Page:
I also invited Enis, the maid, for dinner but she said no which really was a shame. Juan K said whenever invited on occasions like this she rarely said yes. As a thank you, I bought some flowers and chocolates. It was her who made me all my meals, so I was disappointed she didn't join us for dinner, but there was nothing more I could do to persuade her.

Empinadas
Empinadas

After dinner, Juan K and I along with some other AIESECers had been invited out to have traditional South American food, empinadas. Already full from dinner, everyone else found it amusing to offer me a personal selection which I simply could not eat. I discreetly offloaded them to others near me without seeming rude...

Back to Henry's

Salsa
Salsa

On our last night in Barranquilla, we went to Henry's, one of the bars we started off at in my first diary article. A small gathering of the other internationals and a few of our closest AIESECers - many people couldn't make it due to the pressures of their university timetables and examinations, with some people starting as early as 6am! We then moved on from Henry's and ended up in Bongo's for our last Baranquilla salsa session - a surprisingly tame last night in Barranquilla but after Dan and Sonya had already left, it felt like we were ready to go.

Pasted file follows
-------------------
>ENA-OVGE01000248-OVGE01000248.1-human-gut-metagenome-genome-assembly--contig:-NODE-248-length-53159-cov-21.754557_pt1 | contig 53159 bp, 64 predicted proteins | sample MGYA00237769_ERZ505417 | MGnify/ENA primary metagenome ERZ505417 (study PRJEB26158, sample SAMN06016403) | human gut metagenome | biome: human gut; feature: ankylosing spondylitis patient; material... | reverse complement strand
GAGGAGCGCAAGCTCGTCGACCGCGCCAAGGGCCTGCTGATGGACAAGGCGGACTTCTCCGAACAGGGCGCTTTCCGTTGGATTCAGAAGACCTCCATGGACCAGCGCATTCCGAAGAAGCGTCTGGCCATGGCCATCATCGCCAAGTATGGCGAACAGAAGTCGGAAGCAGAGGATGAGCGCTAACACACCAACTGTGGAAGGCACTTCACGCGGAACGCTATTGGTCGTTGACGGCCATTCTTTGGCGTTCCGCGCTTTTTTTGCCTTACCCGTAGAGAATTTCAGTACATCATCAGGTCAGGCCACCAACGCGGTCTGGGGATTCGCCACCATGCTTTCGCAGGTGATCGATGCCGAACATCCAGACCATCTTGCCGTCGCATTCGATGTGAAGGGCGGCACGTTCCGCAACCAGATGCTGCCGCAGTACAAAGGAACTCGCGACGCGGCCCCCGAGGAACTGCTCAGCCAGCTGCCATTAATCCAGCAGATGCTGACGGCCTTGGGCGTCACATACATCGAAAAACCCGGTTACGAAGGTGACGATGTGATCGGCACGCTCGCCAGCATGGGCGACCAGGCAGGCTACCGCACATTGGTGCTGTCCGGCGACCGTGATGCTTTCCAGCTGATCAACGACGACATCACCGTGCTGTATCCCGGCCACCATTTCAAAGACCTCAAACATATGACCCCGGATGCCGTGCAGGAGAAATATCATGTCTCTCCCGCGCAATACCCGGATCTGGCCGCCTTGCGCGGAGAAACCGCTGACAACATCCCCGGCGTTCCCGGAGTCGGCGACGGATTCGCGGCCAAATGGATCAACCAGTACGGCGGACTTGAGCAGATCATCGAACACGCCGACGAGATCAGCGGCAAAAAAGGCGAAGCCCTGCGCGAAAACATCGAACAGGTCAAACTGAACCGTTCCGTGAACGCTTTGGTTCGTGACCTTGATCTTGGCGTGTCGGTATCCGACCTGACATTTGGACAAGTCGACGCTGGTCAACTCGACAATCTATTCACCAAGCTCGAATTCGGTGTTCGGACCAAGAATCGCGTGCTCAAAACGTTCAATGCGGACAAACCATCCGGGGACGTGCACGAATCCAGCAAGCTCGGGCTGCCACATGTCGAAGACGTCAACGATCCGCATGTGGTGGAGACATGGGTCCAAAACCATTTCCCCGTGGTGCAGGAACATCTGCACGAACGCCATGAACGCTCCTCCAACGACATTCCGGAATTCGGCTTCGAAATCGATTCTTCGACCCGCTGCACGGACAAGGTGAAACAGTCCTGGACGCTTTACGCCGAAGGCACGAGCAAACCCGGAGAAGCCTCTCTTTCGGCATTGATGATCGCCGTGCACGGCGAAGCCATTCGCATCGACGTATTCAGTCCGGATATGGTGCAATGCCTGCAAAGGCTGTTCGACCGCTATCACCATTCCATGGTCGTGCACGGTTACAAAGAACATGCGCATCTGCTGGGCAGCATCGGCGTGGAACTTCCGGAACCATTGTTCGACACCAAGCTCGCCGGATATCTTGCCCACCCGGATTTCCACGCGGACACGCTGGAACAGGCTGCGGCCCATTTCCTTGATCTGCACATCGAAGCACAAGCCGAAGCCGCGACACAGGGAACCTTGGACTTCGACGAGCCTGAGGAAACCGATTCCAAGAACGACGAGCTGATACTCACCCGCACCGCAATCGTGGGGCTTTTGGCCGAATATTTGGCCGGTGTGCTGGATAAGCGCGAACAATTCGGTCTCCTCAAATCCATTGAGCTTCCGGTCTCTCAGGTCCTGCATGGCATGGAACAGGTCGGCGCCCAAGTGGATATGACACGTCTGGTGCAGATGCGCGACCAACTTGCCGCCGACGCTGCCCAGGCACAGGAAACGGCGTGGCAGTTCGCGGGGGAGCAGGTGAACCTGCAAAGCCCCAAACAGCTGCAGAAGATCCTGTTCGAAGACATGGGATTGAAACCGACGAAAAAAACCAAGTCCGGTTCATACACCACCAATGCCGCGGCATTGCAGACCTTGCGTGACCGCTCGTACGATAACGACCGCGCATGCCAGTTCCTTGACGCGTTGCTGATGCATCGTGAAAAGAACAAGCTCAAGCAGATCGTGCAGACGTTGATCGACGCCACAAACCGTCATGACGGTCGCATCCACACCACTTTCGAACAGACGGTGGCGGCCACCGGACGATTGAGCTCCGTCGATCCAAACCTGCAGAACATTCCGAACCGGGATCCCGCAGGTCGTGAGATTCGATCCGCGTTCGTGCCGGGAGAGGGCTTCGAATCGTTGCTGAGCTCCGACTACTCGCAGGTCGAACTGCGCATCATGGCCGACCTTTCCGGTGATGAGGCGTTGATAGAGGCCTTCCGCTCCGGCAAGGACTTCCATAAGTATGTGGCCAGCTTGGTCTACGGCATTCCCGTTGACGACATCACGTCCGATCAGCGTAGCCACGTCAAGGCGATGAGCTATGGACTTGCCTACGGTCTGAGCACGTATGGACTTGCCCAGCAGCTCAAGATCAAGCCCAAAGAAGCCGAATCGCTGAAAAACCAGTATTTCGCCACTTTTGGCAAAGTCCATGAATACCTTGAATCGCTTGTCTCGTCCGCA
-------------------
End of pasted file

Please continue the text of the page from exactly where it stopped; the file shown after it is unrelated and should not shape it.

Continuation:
Off to the airport

Breakfast at Juan K's
Breakfast at Juan K's

On Friday morning, everyone met at Juan K's for the last time to get a taxi to the airport. It was hard to believe that we were leaving with so many fond memories that the last few months have brought.

In typical Colombian style, we were all waiting around, us UK lot under the impression a taxi had been pre-booked. As it got closer to our departure time, Juli decided to call for a taxi - we just looked at each other and laughed at the laid-back Colombian way of organising everything. Juliet, Dan Dos and I checked in and said our final good-byes...

Written by James Eder

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Barranquilla